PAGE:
5 Classic and Costly Start-up Mistakes

September 16, 2009 at 9:17 am 1 comment

Ivan Gaviria, an attorney at Gunderson Dettmer’s Silicon Valley office, recently posted 5 classic (and costly) mistakes startups make with their people.


What made #5 on his list? Ignoring Internal Revenue Code 409A.

Avoid tax penalties and painful employee complications

His short note makes several excellent points. 409A has changed board practices at VC backed technology companies for setting the exercise prices on stock option grants. He points out the potential nasty tax penalties of non-compliance as well as the “safe harbors” in the 409A regulations. And he stresses the importance to the founders of startups to understand these safe harbors and the possible unpleasant side effects on optionees.

Of course, we’re in the business of providing 409A valuations in accordance with the tax code’s safe harbor provisions. But we see many boards not committed to 409A compliance, and it is a recipe for downstream pain. We can’t make 409A go away, but we can make the process of compliance a bit easier. The thing to understand is that valuation has become part of the standard accounting and tax compliance process for early stage companies.

409A compliance makes an M&A event go smoother

As Mr. Gaviria has cautioned, inadvertent problems with 409A compliance can lead to ‘…significant cost and delay when they have to be solved under the scrutiny of an acquiring company’s accountants and counsel.” I would add that the costs and delays can also occur at the point a company engages financial auditors for any reason, and the scrutiny gets more intense as the company prepares for an IPO or acquisition.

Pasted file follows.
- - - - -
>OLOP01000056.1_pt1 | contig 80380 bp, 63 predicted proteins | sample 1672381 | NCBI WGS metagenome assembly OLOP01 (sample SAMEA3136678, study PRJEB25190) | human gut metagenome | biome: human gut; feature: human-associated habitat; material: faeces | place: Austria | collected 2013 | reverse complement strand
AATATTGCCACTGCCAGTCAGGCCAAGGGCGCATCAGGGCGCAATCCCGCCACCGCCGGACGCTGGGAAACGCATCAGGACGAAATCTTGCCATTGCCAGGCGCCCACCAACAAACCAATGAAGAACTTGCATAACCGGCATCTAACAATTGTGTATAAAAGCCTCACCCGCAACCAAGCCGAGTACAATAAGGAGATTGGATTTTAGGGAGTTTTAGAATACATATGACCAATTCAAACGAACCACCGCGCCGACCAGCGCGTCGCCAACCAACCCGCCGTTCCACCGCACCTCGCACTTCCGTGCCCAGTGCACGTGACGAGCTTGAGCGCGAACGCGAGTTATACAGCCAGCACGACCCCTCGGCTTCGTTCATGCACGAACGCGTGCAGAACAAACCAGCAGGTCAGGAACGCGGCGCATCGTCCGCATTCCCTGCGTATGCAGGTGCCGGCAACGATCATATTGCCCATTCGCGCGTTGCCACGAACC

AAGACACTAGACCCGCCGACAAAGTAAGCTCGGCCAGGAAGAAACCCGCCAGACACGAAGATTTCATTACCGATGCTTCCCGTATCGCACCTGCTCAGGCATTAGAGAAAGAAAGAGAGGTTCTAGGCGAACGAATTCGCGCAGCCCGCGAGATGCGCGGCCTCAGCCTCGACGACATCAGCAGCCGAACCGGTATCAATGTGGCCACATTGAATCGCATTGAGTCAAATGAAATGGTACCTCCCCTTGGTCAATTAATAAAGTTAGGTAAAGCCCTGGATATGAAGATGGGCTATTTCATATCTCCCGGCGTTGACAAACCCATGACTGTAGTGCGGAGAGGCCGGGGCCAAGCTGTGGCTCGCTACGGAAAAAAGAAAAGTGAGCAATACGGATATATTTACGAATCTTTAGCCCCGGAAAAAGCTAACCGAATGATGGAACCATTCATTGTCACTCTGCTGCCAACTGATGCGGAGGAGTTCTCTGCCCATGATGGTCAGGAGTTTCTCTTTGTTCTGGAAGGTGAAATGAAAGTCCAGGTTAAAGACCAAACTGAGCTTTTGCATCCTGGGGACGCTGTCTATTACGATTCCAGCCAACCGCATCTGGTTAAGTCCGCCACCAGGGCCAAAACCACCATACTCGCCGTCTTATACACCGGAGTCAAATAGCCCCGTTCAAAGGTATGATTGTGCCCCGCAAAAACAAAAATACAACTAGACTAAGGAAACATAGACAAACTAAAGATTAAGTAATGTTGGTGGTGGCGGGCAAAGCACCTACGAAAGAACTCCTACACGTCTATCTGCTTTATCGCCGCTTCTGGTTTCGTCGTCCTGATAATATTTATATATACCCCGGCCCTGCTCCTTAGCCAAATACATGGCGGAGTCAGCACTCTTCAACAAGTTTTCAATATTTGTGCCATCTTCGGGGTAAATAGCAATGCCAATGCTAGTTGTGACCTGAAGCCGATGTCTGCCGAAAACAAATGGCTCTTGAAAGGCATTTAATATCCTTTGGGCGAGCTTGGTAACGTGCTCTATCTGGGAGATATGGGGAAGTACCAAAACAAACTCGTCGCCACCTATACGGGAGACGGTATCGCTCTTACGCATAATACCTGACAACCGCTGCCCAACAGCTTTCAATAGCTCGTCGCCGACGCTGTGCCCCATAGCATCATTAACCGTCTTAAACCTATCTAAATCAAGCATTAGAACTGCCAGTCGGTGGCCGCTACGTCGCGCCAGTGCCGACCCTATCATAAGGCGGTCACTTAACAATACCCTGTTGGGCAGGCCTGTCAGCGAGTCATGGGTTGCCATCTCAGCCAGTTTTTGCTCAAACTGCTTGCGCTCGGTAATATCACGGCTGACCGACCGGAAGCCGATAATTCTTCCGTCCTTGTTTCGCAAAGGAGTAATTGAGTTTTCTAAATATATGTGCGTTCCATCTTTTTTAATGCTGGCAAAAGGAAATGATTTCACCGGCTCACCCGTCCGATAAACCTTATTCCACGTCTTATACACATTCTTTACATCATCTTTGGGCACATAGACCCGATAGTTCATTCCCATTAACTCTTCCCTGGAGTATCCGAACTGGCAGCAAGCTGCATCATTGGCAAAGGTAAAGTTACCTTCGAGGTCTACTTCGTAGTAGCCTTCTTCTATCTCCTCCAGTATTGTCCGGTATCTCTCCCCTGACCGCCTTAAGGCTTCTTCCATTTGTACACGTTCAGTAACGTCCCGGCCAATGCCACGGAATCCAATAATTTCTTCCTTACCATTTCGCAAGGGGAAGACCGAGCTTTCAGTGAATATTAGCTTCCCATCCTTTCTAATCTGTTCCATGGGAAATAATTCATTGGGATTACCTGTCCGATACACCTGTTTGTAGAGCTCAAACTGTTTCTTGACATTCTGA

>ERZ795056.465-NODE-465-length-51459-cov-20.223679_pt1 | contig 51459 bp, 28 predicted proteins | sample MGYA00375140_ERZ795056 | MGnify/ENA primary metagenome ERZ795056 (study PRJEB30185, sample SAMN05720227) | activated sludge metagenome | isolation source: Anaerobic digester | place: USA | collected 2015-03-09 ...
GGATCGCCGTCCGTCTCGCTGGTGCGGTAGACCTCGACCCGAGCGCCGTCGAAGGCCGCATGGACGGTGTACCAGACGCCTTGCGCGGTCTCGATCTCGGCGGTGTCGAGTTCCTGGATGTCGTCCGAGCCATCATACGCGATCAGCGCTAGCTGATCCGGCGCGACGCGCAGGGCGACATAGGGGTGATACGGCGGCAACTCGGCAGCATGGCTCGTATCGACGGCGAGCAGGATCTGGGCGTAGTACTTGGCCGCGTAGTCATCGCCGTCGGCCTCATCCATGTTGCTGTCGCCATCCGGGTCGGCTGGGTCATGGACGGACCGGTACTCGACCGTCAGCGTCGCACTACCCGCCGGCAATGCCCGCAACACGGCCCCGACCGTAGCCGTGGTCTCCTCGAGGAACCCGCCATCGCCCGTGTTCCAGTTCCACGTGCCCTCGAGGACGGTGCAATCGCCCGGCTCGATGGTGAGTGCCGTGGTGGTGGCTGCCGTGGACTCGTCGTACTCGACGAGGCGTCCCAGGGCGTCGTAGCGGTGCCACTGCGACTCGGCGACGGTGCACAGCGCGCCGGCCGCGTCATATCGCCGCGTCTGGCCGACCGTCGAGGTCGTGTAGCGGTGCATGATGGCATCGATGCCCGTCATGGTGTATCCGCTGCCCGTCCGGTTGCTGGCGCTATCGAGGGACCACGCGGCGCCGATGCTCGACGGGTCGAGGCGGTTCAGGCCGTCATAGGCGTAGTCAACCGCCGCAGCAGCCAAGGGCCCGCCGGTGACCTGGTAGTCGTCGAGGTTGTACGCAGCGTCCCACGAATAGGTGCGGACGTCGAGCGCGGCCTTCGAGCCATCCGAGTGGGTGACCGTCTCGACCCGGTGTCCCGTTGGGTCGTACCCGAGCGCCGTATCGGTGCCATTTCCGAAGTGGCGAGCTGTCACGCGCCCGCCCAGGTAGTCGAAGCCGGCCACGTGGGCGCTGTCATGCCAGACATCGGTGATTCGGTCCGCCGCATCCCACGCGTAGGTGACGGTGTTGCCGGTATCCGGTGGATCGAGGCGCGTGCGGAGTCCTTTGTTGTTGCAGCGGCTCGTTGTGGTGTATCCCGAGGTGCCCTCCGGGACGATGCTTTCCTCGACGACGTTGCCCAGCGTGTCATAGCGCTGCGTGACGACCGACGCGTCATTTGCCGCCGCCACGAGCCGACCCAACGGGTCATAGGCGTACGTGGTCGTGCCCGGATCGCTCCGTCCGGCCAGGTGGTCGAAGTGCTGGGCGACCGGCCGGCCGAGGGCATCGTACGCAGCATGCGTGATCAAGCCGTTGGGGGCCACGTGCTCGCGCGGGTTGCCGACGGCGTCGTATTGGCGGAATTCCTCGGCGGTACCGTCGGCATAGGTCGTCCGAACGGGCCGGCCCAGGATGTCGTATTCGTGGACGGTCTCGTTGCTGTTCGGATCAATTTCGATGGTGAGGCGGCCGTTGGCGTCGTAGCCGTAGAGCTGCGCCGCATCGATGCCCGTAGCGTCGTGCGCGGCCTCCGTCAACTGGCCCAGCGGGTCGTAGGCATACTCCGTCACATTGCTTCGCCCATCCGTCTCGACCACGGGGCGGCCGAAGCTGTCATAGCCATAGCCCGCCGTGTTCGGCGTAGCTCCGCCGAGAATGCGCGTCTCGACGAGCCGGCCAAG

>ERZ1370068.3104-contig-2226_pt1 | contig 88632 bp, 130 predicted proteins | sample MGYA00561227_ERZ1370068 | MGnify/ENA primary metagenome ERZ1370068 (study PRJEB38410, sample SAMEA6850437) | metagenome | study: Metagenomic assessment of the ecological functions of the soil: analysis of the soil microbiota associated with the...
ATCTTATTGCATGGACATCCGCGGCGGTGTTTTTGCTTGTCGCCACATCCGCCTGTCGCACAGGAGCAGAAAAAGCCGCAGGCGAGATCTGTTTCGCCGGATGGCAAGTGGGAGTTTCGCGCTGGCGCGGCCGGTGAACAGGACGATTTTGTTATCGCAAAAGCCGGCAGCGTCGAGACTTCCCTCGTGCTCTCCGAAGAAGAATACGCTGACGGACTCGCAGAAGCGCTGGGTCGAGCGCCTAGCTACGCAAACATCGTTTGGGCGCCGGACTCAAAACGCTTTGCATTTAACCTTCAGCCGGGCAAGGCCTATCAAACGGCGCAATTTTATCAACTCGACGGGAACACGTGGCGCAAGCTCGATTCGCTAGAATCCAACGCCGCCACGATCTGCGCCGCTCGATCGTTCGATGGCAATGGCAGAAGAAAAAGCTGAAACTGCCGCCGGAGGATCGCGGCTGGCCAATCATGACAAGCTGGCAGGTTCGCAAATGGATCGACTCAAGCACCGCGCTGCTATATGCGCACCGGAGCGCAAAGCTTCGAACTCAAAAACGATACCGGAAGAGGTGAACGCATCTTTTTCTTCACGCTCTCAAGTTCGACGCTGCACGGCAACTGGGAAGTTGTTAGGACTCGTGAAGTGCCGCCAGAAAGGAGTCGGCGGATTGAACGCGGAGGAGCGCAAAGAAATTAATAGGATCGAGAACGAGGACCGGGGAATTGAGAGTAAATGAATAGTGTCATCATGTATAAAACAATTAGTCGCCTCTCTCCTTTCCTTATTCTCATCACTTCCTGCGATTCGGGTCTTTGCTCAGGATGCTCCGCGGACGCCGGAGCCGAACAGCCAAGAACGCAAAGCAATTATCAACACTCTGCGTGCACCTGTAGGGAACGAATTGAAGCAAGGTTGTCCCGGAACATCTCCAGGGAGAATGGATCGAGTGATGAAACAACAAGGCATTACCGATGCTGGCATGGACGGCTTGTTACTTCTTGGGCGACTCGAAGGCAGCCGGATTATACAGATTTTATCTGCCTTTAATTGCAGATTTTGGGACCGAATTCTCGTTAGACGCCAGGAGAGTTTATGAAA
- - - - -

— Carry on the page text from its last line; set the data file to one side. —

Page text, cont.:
Bill Denebeim is a Vice President of The Brenner Group and has more than twenty years experience providing financial, regulatory and operational consulting services to executive management and investors of technology companies. Bill received his M.S. in Operations Research from Stanford University and his B.A. degree in Economics and English from the University of California at Berkeley. Bill is a holder of the Chartered Financial Analyst® designation and is a member of the CFA Institute and the CFA Society of San Francisco.

Read more about Silicon Valley news, trends, and commentary in The Brenner Banner

Original post permalink:


Entry filed under: Valuations.

Liquidity in an Illiquid Market So You Bought a Copy of QuickBooks, Now What?

1 Comment Add your own

  • 1. J. Rose  |  September 16, 2009 at 9:19 am

    good reading–but getting my ceo and board to sign up is tough. will pass along.

Leave a Reply

Fill in your details below or click an icon to log in:

WordPress.com Logo

You are commenting using your WordPress.com account. Log Out / Change )

Twitter picture

You are commenting using your Twitter account. Log Out / Change )

Facebook photo

You are commenting using your Facebook account. Log Out / Change )

Google+ photo

You are commenting using your Google+ account. Log Out / Change )

Connecting to %s

Subscribe to the comments via RSS Feed


Silicon Valley finance and accounting issues, trends, and commentary from The Brenner Group.   (more)

Recent Posts